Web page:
Sisters Lauren and Maureen Walsh have smiles that light up a room and personalities to match.
Though they have very different interests—Maureen, 14, is an avid dancer and member of a high school dance team, and Lauren, 11, is a defensive player on a co-ed hockey team, the duo share one important mission: to conquer the genetic liver disorder lysosomal acid lipase deficiency (or LAL-deficiency).
In June 2012, the Walsh sisters were diagnosed with late-onset LAL-deficiency—a metabolic disorder in which the body does not produce enough of an enzyme responsible for breaking down fatty materials in the body. The condition, which typically prompts a build up of fat in the liver, spleen and other parts of the body, is rare and often difficult to detect.
For Lauren, who is more affected by the disorder, the signs and symptoms of LAL-deficiency emerged in October 2010 when she was 6 years old.
“She was very ill with a lot of belly aches and general fatigue,” recalls her father Greg. “She wasn’t eating much and [was] not herself.”
Initially, Lauren’s local pediatrician believed the first-grader was battling a virus. But concern spiked as her symptoms persisted for several weeks. “She just wasn’t beating it,” her dad says.
Further evaluations showed Lauren’s liver was slightly enlarged, her cholesterol was elevated and her alanine aminotransferase (ALT) levels were above normal range—all pointing to liver damage.
Jonas monitored Lauren’s condition in hopes of pinpointing the cause of her abnormal liver function. Over time, Lauren showed physical improvements, but her levels continued to remain high. Jonas then recommended a liver biopsy.
The liver biopsy results
“The biopsy showed two important things: it showed a metabolic picture where it looked like it could have been a metabolic disease or enzyme deficiency. It also showed a lot of scar tissue,” Jonas recalls. “At that point, we knew we had more serious liver disease than anticipated.”
An enzyme assay, a laboratory method of measuring enzyme activity, indicated Lauren had LAL-deficiency, and a genetic test revealed the specific gene sequences causing Lauren to have this disease. Lauren’s results also prompted the need to genetically test her siblings—Maureen and Gregory.
Maureen tested positive for the disease after her ALT levels were found to be abnormal. Gregory’s test showed he is a non-symptomatic carrier of the gene.
The quest to find LAL-deficiency treatment
Currently, there is no approved treatment for LAL-deficiency; however, Neilan and Jonas were determined to find a treatment option for Lauren and Maureen.
According to Neilan, previous attempts to treat LAL-deficiency in other patients included reducing dietary fat intake and/or using medications to lower blood cholesterol levels. However, this form of treatment did not seem to stop the slow-but-steady progression of the underlying liver disease.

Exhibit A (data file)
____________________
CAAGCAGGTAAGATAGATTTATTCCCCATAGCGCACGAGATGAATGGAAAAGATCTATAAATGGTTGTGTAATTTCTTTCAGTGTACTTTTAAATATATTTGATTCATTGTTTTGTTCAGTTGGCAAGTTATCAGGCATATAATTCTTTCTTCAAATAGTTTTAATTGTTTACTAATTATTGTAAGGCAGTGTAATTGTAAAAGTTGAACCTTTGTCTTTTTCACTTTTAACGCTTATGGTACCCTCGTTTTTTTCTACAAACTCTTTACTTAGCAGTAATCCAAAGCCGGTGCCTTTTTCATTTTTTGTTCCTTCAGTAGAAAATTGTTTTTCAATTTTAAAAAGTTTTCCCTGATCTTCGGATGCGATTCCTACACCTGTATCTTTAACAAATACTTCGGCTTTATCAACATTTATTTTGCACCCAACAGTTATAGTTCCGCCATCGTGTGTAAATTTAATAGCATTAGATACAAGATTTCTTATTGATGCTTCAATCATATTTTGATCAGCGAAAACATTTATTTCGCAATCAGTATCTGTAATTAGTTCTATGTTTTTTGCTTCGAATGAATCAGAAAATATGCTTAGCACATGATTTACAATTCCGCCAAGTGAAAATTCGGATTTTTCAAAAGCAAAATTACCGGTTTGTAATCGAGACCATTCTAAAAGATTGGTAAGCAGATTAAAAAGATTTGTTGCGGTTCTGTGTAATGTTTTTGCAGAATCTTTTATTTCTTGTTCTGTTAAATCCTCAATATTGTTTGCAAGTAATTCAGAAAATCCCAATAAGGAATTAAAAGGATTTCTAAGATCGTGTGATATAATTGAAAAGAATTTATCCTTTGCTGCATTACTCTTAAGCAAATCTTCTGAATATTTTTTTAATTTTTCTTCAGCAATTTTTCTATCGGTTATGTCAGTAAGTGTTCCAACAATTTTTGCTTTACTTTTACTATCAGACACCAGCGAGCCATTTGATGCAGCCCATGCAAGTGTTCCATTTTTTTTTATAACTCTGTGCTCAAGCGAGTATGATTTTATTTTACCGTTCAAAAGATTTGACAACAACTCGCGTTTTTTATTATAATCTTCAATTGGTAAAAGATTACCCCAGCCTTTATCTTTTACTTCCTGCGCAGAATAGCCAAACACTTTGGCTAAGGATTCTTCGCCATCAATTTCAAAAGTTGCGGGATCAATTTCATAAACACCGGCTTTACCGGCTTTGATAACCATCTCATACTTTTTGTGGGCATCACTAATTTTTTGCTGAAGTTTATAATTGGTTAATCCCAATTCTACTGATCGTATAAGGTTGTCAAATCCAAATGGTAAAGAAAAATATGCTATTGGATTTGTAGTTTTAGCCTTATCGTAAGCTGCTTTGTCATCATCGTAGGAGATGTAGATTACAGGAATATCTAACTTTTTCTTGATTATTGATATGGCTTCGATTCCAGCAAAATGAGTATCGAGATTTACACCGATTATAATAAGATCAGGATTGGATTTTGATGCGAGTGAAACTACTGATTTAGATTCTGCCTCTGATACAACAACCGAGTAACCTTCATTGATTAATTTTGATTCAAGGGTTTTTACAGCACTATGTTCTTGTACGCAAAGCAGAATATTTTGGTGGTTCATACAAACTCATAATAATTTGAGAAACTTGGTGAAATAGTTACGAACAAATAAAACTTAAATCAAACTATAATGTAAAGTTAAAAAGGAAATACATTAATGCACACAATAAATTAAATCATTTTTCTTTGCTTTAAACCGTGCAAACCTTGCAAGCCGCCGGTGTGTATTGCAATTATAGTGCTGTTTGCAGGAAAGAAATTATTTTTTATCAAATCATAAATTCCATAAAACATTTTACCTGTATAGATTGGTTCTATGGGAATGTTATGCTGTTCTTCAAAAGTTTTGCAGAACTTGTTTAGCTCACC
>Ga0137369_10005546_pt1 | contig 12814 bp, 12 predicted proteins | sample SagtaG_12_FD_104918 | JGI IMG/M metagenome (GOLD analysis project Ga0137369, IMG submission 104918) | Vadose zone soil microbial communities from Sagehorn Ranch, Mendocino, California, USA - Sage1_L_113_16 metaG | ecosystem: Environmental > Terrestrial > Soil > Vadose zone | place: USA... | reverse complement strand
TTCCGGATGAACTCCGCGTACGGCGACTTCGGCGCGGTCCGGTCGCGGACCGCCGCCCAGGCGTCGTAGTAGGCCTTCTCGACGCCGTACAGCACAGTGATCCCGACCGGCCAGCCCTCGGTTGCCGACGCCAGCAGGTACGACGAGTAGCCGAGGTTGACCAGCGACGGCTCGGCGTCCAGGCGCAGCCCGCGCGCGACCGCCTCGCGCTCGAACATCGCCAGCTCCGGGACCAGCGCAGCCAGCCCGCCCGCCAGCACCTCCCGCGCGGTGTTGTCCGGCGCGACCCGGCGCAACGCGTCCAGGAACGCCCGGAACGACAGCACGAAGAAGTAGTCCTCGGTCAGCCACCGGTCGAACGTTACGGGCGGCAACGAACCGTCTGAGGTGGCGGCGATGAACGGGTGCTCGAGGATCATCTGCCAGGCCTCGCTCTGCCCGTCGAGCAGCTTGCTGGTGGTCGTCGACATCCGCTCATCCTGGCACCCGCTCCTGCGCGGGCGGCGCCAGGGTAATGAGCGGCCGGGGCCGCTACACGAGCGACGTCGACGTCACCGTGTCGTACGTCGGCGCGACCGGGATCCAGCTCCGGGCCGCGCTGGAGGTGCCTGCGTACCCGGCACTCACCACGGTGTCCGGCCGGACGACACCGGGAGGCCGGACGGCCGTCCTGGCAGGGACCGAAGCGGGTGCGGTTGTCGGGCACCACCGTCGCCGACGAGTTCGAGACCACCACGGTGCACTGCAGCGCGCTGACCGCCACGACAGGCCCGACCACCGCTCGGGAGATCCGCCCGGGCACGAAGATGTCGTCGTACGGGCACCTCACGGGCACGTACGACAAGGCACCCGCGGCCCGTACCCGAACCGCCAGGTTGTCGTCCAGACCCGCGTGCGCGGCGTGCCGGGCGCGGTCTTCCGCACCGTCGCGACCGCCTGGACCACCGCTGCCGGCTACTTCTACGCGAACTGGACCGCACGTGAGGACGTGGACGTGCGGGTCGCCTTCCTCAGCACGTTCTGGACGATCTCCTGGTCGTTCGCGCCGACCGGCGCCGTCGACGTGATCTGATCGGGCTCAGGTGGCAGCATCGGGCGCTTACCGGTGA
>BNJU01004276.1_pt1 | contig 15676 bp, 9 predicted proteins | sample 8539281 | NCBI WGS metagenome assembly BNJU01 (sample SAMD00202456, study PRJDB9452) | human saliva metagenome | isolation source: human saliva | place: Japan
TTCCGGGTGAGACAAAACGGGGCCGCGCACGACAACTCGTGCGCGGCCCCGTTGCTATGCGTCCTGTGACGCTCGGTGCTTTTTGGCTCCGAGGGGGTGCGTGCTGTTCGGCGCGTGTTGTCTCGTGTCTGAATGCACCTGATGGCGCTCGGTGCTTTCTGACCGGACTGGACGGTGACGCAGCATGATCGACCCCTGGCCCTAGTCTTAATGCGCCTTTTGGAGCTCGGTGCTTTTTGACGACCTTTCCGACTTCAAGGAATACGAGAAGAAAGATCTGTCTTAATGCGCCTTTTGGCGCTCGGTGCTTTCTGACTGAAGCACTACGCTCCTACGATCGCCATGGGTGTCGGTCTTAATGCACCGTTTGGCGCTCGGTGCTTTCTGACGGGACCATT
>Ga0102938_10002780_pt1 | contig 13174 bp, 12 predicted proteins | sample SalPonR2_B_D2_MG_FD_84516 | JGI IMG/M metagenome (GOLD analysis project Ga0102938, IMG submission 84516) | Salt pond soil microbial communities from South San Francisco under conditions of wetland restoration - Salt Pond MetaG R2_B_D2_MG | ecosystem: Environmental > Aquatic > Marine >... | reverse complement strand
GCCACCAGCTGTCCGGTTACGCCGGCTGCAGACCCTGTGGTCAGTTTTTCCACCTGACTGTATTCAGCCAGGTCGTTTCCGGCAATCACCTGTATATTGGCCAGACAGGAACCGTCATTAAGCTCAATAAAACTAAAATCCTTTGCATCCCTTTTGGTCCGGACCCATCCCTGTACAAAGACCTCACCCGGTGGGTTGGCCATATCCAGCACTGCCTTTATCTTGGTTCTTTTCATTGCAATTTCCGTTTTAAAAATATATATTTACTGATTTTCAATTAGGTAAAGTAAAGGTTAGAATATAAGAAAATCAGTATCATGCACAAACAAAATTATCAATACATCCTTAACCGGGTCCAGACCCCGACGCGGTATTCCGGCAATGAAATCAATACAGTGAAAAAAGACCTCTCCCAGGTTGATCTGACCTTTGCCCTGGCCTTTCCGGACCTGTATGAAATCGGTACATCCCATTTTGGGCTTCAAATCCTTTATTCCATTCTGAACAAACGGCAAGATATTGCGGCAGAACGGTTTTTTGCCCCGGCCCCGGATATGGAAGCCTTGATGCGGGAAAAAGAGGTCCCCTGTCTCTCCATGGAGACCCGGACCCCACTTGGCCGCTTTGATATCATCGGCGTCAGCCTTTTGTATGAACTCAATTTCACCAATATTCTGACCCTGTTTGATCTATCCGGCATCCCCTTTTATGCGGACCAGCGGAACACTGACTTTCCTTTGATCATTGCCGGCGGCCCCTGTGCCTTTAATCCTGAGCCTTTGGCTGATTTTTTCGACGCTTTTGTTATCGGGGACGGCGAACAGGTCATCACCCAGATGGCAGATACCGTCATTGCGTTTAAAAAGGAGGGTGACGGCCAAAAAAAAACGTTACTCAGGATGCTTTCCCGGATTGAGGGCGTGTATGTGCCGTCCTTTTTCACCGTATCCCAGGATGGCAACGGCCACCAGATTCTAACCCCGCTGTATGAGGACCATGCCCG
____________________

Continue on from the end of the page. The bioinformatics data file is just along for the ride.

“Once the LAL-deficiency diagnosis was made, we needed to see if there was a way of treating it,” Neilan says.
Leading the way in LAL-D research
With the approval and support of the Walsh family, Lauren and Maureen, along with a third Boston Children’s patient with LAL-deficiency, were enrolled in the first multi-center, enzyme- replacement clinical trial for LAL-D, with Neilan serving as the principal investigator for the trial at Boston Children’s.
The enzyme-replacement technology utilized in the clinical trial puts back the missing enzyme via intravenous infusion, and this, he says, “logically offers a more complete treatment.”
“We are so thankful for Dr. Jonas and Dr. Neilan for being so persistent and thorough with their research and care for all of our children,” says mom, Susan. “We would never had known about this disease had they not followed up and closely monitored Lauren’s elevated liver enzymes.”
The girls undergo biweekly intravenous infusions and are treated and cared for by a team of Boston Children’s physicians, nurses and clinical staff.
The girls’ care team does far more than administer treatment. “All my nurses are kind and take very good care of me,” Lauren says.
Since the beginning of the clinical trial, the girls have made steady progress, Dad says.
“Their levels have greatly improved since they started the clinical trial. Maureen’s levels are in the normal range, and Lauren’s are a little above normal range but much improved,” he adds.
Throughout the clinical trial, Lauren and Maureen have been indulging in the activities they cherish: dance, sports, hanging out with friends and most importantly—being kids.
“I am the world’s biggest fan of Boston Children’s Hospital. If we didn’t live where we live, the girls wouldn’t be receiving this kind of care.”
Learn more about Boston Children’s Division of Gastroenterology, Hepatology and Nutrition.